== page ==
F d4k J 2TT4

The electron self-energy, denoted by £(p), is related to My. by

Fig. 11.4 Feynman diagram for the electron self-energy. Note that the loop momentum k cannot be constrained by momentum conservation.

Fig. 11.4 Feynman diagram for the electron self-energy. Note that the loop momentum k cannot be constrained by momentum conservation.

Fig. 11.5 First three of an infinite class of Feynman diagrams which defines the dressed electron propagator.

\/lass and Wave Function Renormalization

To understand the physical significance of the electron self-energy, consider Comp-ton scattering to higher order in e. There are an infinity of diagrams, but they can be organized into an infinite number of classes, with each class itself containing an infinite number of diagrams. The first three diagrams in one class are shown in Fig. 11.5. Recalling the definition of the electron propagator, Eq. (11.21b), these first three diagrams can be written

M6 = -ie2u{p2) iS(p) [-iE(p)] iS(p) [-t£(p)] iS(p) ^ u(px) ,

where in these diagrams £(p) is still given by Eq. (11.36) even though p2 is no longer equal to m2, and

11.3 ELECTRON SELF-ENERGY 333 This infinite class of diagrams can be summed using the geometric series m = £M2„

= -ie2u(p2) ¿f iS(p) [l + E(p)S(p) + [E(p)S(p)]2 = -ie2û(p2) ^ iS'(p) £ u(pi) , where the dressed propagator, S'(p), is iS'(p) = i S(p) [l + E(p)S(p) + [E(p)S(p)]2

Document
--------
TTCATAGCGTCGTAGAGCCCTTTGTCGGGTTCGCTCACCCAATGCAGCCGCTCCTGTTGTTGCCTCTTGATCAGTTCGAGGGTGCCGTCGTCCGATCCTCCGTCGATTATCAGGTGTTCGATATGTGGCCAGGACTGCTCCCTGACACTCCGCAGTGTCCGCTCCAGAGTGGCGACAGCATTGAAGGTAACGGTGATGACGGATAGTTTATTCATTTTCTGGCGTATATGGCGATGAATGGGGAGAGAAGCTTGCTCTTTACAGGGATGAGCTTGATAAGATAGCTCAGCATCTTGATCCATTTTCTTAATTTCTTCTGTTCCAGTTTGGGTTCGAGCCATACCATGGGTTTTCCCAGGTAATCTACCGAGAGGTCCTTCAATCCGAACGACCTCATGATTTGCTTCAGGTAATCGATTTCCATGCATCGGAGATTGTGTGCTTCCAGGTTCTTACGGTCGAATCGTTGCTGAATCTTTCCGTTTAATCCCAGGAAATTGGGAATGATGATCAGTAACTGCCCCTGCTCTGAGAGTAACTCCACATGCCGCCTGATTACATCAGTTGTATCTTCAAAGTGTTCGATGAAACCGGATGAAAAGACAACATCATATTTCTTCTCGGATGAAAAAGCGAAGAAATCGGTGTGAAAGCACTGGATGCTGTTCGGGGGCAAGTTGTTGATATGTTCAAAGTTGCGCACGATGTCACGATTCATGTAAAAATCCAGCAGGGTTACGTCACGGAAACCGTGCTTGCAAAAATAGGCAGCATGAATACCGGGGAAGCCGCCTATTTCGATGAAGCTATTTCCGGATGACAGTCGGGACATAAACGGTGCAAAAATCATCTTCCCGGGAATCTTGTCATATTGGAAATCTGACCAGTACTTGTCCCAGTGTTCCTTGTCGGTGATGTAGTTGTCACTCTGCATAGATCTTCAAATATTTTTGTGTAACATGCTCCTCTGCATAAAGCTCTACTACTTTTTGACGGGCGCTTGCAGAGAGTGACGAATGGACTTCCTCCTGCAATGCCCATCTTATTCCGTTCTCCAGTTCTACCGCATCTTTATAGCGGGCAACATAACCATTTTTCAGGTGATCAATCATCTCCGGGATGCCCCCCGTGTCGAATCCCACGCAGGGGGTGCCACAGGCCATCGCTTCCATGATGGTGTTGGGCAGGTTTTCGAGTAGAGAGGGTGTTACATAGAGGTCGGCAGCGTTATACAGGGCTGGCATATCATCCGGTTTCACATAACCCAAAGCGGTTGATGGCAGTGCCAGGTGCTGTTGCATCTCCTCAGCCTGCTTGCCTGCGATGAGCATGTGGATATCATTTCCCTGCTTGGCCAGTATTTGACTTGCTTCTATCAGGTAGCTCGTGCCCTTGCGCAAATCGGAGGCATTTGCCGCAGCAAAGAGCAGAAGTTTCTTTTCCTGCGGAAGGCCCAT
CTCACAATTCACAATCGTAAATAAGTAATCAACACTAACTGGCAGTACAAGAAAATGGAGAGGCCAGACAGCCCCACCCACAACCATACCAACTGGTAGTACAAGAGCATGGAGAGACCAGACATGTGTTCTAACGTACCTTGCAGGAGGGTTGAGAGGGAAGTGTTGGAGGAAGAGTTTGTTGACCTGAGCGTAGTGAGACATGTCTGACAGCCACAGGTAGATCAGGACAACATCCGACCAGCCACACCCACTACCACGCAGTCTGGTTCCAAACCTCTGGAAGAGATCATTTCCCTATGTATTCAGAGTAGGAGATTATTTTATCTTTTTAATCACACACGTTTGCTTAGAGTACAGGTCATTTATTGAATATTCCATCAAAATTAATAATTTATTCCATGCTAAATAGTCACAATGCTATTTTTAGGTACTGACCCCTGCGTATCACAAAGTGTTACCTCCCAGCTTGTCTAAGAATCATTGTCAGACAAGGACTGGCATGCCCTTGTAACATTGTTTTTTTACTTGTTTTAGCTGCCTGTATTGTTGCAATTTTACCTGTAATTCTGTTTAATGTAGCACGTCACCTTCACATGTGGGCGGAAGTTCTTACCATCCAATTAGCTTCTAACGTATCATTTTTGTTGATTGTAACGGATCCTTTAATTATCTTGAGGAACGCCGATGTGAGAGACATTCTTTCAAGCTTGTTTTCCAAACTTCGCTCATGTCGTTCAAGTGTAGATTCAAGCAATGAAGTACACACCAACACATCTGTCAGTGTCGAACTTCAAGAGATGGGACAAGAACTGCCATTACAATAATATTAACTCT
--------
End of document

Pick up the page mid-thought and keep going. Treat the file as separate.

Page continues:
Because E(p) is a matrix in Dirac space which transforms like a scalar and because pM is the only four-vector on which it can depend, E(p) must have the form

where A(p2) and B(p2) are scalar functions of p2. Hence E(p) commutes with iS(p), and

The effect of the self-energy E(p) is to modify both the mass and the normalization of the propagator. To see how this comes about, we regard E(p) as a function of j> [which is consistent with Eq. (11.41) because fi2= p2], and expand E(^) in a power series in the quantity (tf -m), where A(p2) and B(p2) are scalar functions of p2. Hence E(p) commutes with iS(p), and

E(j5) = E(m) + (ji -m)E'(m) + -m)2E"(m) + = E(m) + (;t -m)E'(m) + ,

where m is a constant to be chosen shortly and the coefficient of the second term can be found in the usual way, ji=m even though the matrix j>, which is constructed from the 7-matrices, can never equal m, which is a multiple of the identity. Note that the second line of (11.43) is exact because Er is simply the sum of all the higher order terms in the expansion, and therefore, by construction,


Fig. 11.6 The factor Z2 is removed by absorbing it into charges which occur at the end of each internal fermion line.

In principle, these equations can be solved for m and Z2, but in practice, Z2 is removed from the theory (discussed below) and m is fixed at the physical electron mass. An exception to this general rule occurs in the special case when the unrenormalized mass is zero. In this case, the renormalized mass will also be zero. This follows from Eq. (11.49) for the renormalized mass, which is and hence, in the absence of special conditions, Eq. (11.53) tells us that m — 0. In anticipation of Chapter 13, we point out now that in theories with spontaneous symmetry breaking (not QED), special conditions are established so that mass is spontaneously generated by the interaction. In this case the self-energy functions /. and B are calculated from Feynman diagrams using the anticipated m in place of m (which is zero, by assumption). Then the contribution from A is no longer zero, and Eq. (11.53) is replaced by a transcendental equation for m, known as the gap equation. We defer any further discussion of these ideas to Chapter 13.